Air and Water Quality Monitoring. For monitoring purposes, the project adopted MPC (Maximal Permissible Concentration) of mercury content in air and for drinking water and irrigation water. The project began its quarterly water quality monitoring program (testing and collecting data on a monthly basis) in 2007 after all water monitoring stations were installed along the Nura River and the detailed training of laboratory personnel on mercury analysis was completed. The MEP provided Kazhydromet the operational budget (staff and infrastructure) required for project monitoring (air, water, soil, and fish) and published a bulletin annually for public dissemination.
Despite the project’s best efforts, however, it appears that M&E implementation was sporadic and incomplete. The results of surface water quality monitoring performed by Kazhydromet were reported in quarterly and annual reports. The ICR indicates, however, that the PIU did not monitor PDO progress nor did the Bank report on it in its supervision mission Aides Memoire. Progress was captured only in the ISRs. When the revisions to PDO indicators took place in 2007, the mission Aide Memoire did not even mention it, nor apparently did the Mid-Term Review provide an update of project indicators. At project completion, a comprehensive stocktaking of the PDO indicators was undertaken.

a. M&E Utilization:
Overall, the project had mixed results in utilization of the indicators from the M&E program. On the one hand, the M&E indicators were clearly integral to the performance of the mercury clean-up operations (in determining the levels of mercury contamination of soil, air and water, as well as the levels for clean-up) and were more than effectively employed for project execution; on the other hand, project-level indicators were never effectively employed to monitor project implementation progress. The latter was largely the result of (i) the Bank’s failure to routinely report on the indicators in its mission AMs and (ii) the Borrower’s failure to routinely report on the indicators in its annual reports. In sum, the project paid only limited attention to monitoring indicators of project progress toward achieving its desired outcomes. Curiously, perhaps the most successful project reporting could be found in Kazhydromet’s annual publication: “Informational Bulletin on Environmental Situation of Nura River Basin,” which reported the results of monitoring on water, air, soil, and fish life.

M&E Quality Rating: Modest

11. Other Issues:

a. Safeguards:
Environmental Assessment: The project triggered OP 4.01 and was classified as Category A (Full Assessment) by the Bank at appraisal since it could cause significant environmental impacts affecting an area broader than the sites or facilities subject to remediation. A comprehensive Environmental Impact Assessment (EIA) was conducted by a team of international and local consultants. The EIA analysis included, other things, an in-depth evaluation of alternative landfill sites. The EIA also provided an Environmental Management Plan (EMP), which specified the mitigation measures applicable to different stages of mercury clean-up. The EMP covered site management and institutional control, health and safety protection for clean-up workers and nearby residents, contingency planning and emergency response, waste removal from buildings, soil removal and transport, and landfill operation. The ICR confirmed successful implementation of the EMP.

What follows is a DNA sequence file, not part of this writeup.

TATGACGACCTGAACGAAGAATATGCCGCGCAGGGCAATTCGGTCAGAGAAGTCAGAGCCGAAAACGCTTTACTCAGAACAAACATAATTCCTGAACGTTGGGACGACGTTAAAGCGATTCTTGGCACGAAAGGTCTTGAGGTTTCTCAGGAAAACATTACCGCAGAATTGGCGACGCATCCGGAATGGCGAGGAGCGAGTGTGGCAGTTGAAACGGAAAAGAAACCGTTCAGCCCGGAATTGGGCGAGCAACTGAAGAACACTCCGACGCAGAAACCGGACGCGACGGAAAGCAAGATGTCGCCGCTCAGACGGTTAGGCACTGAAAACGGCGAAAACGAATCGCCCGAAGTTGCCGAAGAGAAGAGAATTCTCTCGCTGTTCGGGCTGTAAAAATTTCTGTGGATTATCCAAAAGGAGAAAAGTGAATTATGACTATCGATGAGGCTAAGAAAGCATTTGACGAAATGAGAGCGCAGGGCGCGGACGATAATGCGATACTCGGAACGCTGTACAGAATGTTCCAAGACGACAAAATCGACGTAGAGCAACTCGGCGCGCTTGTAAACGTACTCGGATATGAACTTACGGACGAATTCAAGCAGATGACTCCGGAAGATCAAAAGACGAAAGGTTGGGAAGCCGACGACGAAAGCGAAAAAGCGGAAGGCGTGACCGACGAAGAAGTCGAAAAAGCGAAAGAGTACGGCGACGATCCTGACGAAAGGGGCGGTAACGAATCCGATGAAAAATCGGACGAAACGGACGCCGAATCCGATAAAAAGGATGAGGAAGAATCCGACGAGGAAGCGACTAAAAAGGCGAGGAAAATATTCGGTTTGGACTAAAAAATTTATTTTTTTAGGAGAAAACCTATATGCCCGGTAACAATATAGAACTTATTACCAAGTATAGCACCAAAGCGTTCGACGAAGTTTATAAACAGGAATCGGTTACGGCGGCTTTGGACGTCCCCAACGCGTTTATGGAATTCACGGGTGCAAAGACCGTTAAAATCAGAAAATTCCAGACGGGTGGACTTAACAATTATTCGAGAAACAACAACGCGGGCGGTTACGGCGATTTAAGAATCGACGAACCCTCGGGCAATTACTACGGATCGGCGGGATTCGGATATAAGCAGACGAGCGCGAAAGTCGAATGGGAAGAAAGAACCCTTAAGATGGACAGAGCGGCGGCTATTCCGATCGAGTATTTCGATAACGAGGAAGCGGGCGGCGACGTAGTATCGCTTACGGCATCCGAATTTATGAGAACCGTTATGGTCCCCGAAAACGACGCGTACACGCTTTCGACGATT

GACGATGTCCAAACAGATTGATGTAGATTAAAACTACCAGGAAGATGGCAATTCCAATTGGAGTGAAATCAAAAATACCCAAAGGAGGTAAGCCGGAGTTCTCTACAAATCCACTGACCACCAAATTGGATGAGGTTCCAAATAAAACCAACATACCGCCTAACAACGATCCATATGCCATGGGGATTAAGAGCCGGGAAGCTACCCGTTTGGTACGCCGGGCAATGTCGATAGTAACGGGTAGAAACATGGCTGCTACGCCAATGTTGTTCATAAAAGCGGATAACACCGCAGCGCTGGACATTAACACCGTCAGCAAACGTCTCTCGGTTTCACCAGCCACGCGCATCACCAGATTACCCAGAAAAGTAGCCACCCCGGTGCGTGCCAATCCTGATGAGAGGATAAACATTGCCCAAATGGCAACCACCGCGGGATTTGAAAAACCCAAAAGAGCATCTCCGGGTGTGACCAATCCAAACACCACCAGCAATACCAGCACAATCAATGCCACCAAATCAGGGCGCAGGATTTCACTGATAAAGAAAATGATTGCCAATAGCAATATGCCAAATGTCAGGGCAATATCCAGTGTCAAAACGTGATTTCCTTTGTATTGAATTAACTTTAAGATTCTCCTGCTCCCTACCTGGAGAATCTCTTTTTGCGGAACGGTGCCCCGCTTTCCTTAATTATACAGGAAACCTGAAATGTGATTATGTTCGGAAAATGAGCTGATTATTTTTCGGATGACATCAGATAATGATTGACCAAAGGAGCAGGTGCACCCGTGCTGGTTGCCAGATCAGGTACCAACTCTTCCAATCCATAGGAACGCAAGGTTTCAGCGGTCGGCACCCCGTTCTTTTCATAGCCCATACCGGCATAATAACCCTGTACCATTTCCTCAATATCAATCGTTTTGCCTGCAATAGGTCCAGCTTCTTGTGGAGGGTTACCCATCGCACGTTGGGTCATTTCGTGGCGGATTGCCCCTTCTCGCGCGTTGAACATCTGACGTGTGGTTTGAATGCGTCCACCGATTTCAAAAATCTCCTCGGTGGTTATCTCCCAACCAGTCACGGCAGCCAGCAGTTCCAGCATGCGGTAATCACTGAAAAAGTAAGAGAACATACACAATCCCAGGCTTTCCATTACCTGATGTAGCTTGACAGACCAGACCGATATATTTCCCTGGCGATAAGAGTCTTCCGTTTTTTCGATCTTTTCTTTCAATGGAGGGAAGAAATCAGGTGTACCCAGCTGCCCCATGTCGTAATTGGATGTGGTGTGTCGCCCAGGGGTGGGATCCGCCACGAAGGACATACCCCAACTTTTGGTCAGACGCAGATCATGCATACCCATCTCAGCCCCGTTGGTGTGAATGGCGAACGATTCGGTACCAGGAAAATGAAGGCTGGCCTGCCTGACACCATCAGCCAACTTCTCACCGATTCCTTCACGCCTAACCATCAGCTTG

Dam Safety: Before appraisal, the project had international experts perform a dam safety assessment at the Intumak Dam, which confirmed the need for priority rehabilitation measures, including completion of the spillway and rehabilitation of the main dam in order to allow the reservoir to retain water, particularly during the flood season. This supported the integrated water resources management focus of the project, which required rehabilitation and up-grading of the reservoir, dam and spillway, so it could play a multipurpose role in water management in the Nura River Basin.
International Waters: The project triggered OP 7.50 since the Nura River is connected by canal to the Ishim River, an international waterway, which ends in Russia. The GOK met the requirements of this policy in notifying Russia, the riparian country, about the project and requesting comments. Since no comments or objections were received from Russia, the project went ahead.

b. Fiduciary Compliance:
Procurement: The ICR did not note any significant problems in procurement. A procurement plan for project implementation for all components was developed and prior-reviewed by appraisal. The Bank rated the overall project risk for procurement as medium to high, considering the lack of Bank procurement experience in the PMU and the prevalent procurement environment in Kazakhstan. In the end, however, the procurement staff in the PMU was adequate and performed well, even though there was some procurement staff turnover during implementation.